Novo Nordisk has been boosted by the publication of positive data from a late-stage trial comparing the Danish firm’s investigational diabetes drug liraglutide with Sanofi-Aventis’ Amaryl.

Data from a 52-week, 746-patient Phase III study called LEAD 3, have been published in The Lancet which show that a once-daily injection of liraglutide, a glucagon-like peptide-1 analogue, produces “statistically significant and sustained improvements” in blood sugar control in patients with early type 2 diabetes, whencompared with oral Amaryl (glimepiride).

After 52 weeks, 62% of treatment-naive patients treated with liraglutide 1.8mg achieved an average reduction in blood sugar below the American Diabetes Association target for HbA1c of less than 7%. In addition, patients lost an average of 5lbs, compared with an average weight gain of 2lbs for those on Amaryl, while the rate of minor hypoglycaemia was statistically significantly lower in both liraglutide dose groups (1.2mg and 1.8mg) compared with the glimepiride-treated arm.

Principal study investigator Alan Garber, of the Baylor College of Medicine, Texas, said that the publication of this data in The Lancet “means that more physicians will have access to these key results on liraglutide's efficacy as monotherapy”.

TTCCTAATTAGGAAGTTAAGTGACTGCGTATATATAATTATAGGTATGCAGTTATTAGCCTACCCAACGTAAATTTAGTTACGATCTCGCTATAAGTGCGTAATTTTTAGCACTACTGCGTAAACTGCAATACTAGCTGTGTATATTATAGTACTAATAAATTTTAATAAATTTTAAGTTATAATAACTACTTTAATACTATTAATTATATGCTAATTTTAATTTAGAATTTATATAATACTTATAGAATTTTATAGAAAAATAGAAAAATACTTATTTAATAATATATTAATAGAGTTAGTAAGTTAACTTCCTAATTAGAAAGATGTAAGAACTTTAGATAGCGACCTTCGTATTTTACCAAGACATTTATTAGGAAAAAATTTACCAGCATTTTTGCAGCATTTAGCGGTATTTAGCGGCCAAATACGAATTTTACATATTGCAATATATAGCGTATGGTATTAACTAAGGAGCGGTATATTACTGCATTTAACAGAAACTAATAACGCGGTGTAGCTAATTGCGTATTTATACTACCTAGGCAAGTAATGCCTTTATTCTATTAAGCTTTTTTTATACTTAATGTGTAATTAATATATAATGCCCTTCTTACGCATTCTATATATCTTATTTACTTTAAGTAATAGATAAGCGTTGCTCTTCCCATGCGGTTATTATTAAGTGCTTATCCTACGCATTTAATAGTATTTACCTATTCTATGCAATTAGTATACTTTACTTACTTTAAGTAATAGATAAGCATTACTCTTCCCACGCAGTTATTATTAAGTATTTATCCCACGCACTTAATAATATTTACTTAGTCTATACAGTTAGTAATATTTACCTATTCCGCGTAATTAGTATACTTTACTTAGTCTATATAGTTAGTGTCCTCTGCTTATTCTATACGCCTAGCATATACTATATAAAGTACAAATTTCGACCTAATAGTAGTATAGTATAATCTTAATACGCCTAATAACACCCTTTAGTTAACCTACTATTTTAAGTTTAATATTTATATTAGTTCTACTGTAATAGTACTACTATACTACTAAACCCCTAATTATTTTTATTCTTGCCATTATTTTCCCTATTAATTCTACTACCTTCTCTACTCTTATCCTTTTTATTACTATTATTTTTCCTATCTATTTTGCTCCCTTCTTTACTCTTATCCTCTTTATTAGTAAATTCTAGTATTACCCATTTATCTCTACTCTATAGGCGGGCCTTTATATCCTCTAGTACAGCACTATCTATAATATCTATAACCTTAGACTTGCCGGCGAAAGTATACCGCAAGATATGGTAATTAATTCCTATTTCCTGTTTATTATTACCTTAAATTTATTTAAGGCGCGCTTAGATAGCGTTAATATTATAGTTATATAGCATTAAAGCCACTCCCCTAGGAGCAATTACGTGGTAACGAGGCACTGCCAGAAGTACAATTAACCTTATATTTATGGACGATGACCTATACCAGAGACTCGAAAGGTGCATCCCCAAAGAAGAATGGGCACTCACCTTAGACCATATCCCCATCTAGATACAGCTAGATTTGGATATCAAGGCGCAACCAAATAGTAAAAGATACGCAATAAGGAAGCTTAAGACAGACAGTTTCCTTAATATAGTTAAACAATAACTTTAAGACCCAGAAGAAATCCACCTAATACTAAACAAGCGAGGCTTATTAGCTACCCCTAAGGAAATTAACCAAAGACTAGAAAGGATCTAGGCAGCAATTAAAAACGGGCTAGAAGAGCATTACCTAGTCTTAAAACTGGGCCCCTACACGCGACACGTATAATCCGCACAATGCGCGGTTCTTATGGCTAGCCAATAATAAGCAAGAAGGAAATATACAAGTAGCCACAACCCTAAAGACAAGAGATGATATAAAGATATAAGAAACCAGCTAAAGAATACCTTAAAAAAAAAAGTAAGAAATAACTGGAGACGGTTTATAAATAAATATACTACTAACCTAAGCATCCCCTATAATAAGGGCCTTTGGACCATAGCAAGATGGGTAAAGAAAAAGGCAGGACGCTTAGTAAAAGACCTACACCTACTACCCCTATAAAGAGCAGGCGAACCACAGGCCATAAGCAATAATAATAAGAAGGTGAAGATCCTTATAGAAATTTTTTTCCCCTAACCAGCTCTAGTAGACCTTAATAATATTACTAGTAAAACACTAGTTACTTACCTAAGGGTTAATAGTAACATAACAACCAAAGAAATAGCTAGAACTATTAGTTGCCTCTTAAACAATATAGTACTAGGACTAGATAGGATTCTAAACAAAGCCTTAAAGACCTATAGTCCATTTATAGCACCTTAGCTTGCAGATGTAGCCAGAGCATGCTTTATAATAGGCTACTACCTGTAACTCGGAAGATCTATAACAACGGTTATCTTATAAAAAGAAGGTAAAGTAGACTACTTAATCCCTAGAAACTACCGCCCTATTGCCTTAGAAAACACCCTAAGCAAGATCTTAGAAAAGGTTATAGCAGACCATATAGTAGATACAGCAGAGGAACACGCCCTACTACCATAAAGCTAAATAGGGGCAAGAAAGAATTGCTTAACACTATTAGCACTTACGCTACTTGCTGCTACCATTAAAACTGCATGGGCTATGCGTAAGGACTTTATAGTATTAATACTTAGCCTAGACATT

Novo has high hopes for liraglitude which was submitted to regulators on both sides of the Atlantic in May. Other data has shown that it provides statistically significantly better blood glucose control than Eli Lilly/Amylin’s GLP-1 blockbuster Byetta (exenatide).

However advisors to the US Food and Drug Administration recently recommended that the agency require drugmakers to conduct long-term trials of new diabetes treatments to evaluate cardiovascular risks. This could delay the launch of any new products by up to three years. Furthermore the recent announcement of deaths of patients on Byetta from pancreatitis has cast something of a cloud over GLP-1 analogues as a class.